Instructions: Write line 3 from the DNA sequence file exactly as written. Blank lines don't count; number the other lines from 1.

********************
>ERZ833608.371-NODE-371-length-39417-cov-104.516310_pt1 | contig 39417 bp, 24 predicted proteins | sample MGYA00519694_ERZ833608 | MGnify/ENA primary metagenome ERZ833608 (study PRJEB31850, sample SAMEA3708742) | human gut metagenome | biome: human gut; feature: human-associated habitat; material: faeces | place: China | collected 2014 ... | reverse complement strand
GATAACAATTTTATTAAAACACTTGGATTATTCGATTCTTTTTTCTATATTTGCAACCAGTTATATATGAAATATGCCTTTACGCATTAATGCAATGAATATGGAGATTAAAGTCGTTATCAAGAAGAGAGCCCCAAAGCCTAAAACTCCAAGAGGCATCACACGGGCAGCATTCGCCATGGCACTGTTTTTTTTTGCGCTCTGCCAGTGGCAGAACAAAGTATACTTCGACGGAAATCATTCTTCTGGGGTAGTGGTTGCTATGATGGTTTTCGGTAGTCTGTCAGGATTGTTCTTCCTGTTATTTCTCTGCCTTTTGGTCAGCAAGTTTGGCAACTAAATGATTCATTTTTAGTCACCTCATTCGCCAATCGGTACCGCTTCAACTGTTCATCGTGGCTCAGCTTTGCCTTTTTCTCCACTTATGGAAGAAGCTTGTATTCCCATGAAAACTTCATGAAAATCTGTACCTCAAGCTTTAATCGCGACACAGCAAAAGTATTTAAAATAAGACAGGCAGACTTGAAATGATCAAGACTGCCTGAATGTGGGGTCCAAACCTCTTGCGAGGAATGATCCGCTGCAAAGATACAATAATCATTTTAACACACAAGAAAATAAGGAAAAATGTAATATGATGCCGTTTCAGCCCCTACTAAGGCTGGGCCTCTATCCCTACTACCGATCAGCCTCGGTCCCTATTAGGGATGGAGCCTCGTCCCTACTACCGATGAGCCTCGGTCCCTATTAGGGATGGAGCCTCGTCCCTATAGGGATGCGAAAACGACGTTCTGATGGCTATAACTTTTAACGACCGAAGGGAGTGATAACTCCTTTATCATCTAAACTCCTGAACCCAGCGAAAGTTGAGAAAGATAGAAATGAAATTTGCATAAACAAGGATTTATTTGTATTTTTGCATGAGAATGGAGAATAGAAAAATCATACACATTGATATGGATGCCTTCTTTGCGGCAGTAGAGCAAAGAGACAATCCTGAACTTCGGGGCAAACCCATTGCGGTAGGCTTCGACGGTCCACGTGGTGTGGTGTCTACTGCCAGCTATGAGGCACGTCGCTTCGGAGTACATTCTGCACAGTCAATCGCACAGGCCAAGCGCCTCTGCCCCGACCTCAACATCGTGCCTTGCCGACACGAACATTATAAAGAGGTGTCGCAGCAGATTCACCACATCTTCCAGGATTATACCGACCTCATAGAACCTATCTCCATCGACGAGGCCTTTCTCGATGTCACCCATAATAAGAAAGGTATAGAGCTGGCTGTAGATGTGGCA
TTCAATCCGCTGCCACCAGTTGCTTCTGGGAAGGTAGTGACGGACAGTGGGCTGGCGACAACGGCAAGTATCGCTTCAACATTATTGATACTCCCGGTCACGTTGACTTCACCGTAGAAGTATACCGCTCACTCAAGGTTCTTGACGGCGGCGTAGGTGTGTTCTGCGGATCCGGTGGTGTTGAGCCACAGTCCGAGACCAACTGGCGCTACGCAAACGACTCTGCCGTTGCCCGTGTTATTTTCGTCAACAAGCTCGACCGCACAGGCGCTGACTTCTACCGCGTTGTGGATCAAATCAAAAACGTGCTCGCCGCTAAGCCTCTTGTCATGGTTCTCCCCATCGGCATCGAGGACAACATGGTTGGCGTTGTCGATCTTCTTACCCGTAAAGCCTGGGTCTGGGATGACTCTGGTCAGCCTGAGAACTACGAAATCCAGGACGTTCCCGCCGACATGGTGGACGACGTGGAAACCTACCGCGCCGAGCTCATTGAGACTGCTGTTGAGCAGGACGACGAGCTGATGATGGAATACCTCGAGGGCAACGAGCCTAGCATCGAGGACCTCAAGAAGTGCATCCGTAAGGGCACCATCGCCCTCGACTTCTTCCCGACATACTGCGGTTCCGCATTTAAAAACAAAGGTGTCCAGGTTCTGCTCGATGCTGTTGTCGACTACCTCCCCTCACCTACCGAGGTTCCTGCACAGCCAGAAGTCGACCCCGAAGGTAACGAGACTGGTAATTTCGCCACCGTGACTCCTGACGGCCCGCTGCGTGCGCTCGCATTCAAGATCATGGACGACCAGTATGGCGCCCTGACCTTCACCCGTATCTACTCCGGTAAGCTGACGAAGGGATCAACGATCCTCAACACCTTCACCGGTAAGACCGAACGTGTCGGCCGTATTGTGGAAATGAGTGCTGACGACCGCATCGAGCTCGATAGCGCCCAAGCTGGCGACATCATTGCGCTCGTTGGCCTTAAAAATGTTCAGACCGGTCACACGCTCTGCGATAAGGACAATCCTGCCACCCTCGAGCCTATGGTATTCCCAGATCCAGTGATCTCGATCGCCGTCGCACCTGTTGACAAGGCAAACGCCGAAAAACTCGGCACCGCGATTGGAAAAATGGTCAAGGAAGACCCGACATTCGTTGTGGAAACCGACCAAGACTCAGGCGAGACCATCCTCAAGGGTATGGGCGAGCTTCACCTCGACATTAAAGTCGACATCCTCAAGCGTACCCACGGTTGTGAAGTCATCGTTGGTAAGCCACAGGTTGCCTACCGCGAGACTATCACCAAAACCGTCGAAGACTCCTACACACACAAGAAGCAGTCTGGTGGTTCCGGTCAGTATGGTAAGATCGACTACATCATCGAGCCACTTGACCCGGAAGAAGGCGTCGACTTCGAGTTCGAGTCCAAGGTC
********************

TTCAATCCGCTGCCACCAGTTGCTTCTGGGAAGGTAGTGACGGACAGTGGGCTGGCGACAACGGCAAGTATCGCTTCAACATTATTGATACTCCCGGTCACGTTGACTTCACCGTAGAAGTATACCGCTCACTCAAGGTTCTTGACGGCGGCGTAGGTGTGTTCTGCGGATCCGGTGGTGTTGAGCCACAGTCCGAGACCAACTGGCGCTACGCAAACGACTCTGCCGTTGCCCGTGTTATTTTCGTCAACAAGCTCGACCGCACAGGCGCTGACTTCTACCGCGTTGTGGATCAAATCAAAAACGTGCTCGCCGCTAAGCCTCTTGTCATGGTTCTCCCCATCGGCATCGAGGACAACATGGTTGGCGTTGTCGATCTTCTTACCCGTAAAGCCTGGGTCTGGGATGACTCTGGTCAGCCTGAGAACTACGAAATCCAGGACGTTCCCGCCGACATGGTGGACGACGTGGAAACCTACCGCGCCGAGCTCATTGAGACTGCTGTTGAGCAGGACGACGAGCTGATGATGGAATACCTCGAGGGCAACGAGCCTAGCATCGAGGACCTCAAGAAGTGCATCCGTAAGGGCACCATCGCCCTCGACTTCTTCCCGACATACTGCGGTTCCGCATTTAAAAACAAAGGTGTCCAGGTTCTGCTCGATGCTGTTGTCGACTACCTCCCCTCACCTACCGAGGTTCCTGCACAGCCAGAAGTCGACCCCGAAGGTAACGAGACTGGTAATTTCGCCACCGTGACTCCTGACGGCCCGCTGCGTGCGCTCGCATTCAAGATCATGGACGACCAGTATGGCGCCCTGACCTTCACCCGTATCTACTCCGGTAAGCTGACGAAGGGATCAACGATCCTCAACACCTTCACCGGTAAGACCGAACGTGTCGGCCGTATTGTGGAAATGAGTGCTGACGACCGCATCGAGCTCGATAGCGCCCAAGCTGGCGACATCATTGCGCTCGTTGGCCTTAAAAATGTTCAGACCGGTCACACGCTCTGCGATAAGGACAATCCTGCCACCCTCGAGCCTATGGTATTCCCAGATCCAGTGATCTCGATCGCCGTCGCACCTGTTGACAAGGCAAACGCCGAAAAACTCGGCACCGCGATTGGAAAAATGGTCAAGGAAGACCCGACATTCGTTGTGGAAACCGACCAAGACTCAGGCGAGACCATCCTCAAGGGTATGGGCGAGCTTCACCTCGACATTAAAGTCGACATCCTCAAGCGTACCCACGGTTGTGAAGTCATCGTTGGTAAGCCACAGGTTGCCTACCGCGAGACTATCACCAAAACCGTCGAAGACTCCTACACACACAAGAAGCAGTCTGGTGGTTCCGGTCAGTATGGTAAGATCGACTACATCATCGAGCCACTTGACCCGGAAGAAGGCGTCGACTTCGAGTTCGAGTCCAAGGTC